As a resource to help you get you or your employees trained, UpKeep has compiled a list of “Free learning resources for maintenance workers in self-quarantine”. It will help you stay current and keep busy!

Tip #5: Update Your Documentation  

Bruce S., an Operations Manager at Unity International Group, told us this,

“Now is the Perfect time to update, or write a first draft, on your Standard Operating Procedures (SOPs), Emergency Operating Procedures (EOPs) and Preventive Maintenance Instructions (PMIs).”

Let’s go over a good SOP or Standard operating procedure, format.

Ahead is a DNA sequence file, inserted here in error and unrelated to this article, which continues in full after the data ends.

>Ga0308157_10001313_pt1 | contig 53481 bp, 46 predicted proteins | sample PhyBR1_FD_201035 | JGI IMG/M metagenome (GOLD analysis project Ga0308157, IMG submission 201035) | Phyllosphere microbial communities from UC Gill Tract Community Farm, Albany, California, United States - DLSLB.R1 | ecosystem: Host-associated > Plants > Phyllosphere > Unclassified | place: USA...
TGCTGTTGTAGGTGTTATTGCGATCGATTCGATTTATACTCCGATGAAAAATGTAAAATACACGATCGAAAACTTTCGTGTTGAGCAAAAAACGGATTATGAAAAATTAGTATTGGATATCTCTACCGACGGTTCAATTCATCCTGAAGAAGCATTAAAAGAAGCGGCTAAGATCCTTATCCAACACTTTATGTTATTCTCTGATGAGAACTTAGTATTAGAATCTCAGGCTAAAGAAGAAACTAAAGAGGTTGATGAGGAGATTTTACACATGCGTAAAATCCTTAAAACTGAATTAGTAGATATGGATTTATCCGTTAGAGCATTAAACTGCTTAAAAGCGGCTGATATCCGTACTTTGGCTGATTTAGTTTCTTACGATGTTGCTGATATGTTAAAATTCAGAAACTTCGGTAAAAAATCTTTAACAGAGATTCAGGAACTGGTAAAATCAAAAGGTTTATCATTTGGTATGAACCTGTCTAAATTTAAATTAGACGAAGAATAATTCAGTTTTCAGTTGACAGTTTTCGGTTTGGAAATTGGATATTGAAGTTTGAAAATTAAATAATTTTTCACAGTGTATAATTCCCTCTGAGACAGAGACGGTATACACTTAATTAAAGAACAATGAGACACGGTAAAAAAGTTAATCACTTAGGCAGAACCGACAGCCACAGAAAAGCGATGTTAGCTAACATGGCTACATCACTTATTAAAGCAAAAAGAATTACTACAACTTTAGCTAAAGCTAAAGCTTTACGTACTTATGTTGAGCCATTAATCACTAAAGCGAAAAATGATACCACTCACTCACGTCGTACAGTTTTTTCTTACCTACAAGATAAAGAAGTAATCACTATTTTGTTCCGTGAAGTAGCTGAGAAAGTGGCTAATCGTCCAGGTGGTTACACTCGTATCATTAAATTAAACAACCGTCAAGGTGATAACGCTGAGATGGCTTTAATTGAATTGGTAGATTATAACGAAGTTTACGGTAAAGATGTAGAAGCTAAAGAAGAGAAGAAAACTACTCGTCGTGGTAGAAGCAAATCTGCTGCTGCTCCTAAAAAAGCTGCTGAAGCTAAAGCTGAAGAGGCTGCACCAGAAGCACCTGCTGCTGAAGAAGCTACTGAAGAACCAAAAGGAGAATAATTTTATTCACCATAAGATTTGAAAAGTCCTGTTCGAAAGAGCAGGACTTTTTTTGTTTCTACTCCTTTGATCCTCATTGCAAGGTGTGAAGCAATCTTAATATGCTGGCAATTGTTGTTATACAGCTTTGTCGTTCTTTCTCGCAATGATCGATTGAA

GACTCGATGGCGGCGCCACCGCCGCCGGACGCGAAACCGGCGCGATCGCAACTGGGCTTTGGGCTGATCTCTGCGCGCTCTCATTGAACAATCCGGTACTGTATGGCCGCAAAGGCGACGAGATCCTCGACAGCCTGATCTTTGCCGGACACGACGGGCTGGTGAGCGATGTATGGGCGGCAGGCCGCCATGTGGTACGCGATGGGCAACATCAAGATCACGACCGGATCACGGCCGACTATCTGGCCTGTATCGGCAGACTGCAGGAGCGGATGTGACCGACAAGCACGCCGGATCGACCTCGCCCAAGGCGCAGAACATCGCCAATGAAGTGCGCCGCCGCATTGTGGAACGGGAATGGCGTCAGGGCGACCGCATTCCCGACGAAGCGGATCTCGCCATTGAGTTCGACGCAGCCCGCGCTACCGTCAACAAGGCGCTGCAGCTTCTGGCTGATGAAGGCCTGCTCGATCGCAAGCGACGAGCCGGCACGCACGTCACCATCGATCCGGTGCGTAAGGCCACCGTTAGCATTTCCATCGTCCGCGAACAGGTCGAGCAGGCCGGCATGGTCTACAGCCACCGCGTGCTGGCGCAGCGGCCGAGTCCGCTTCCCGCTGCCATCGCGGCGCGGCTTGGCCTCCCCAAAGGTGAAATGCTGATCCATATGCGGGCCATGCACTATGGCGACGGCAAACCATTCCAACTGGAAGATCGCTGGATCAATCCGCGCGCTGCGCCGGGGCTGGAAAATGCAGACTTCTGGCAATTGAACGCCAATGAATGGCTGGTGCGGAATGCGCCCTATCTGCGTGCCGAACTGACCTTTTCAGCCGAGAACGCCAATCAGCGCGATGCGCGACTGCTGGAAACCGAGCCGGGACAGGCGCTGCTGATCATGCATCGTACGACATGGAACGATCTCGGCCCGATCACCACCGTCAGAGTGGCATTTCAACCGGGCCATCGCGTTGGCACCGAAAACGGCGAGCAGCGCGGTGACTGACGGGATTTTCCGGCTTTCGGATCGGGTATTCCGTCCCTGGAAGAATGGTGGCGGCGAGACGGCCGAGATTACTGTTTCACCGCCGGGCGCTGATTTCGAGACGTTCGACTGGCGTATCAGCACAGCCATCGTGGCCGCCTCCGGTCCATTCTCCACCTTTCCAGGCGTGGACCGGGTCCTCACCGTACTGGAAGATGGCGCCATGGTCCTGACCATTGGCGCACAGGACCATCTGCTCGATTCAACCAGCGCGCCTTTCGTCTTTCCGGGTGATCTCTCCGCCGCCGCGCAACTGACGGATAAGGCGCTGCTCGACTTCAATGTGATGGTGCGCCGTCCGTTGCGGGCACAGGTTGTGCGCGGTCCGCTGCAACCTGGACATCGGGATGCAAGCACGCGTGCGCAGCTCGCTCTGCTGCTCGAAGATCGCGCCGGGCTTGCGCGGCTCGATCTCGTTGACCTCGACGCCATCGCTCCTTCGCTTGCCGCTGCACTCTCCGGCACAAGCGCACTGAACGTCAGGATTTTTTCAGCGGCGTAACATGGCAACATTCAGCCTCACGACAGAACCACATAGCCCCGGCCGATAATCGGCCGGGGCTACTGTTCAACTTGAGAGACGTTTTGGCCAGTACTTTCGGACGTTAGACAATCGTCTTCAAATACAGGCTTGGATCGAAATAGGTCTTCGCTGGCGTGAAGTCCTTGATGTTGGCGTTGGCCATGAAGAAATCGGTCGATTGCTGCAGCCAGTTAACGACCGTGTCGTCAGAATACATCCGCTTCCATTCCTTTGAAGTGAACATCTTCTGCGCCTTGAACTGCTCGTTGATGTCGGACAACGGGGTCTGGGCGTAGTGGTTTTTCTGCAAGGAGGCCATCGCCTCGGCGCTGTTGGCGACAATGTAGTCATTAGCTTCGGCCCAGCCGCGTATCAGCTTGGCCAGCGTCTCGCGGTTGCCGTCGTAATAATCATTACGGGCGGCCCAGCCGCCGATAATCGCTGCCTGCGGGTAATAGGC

An SOP is a document used in business and industry to give a consistent set of information and directions to an employee doing a particular job. They’re very helpful for teams of all sizes because they ensure the right work is done no matter which teammate performs the job. 

A good SOP will include the following:

  • An overview of the safety hazards associated with the job.
  • A description of what’s needed to prepare for the job.
  • Directions for performing the job that are clear, concise and can be understood by a trained employee even if he’s never performed this particular job before.
  • Guidelines to follow after completing the work, including how to return to normal operation and what details need to be reported or recorded.
  • And a list of potential issues or problems that could occur, and the normal troubleshooting steps and solutions to apply.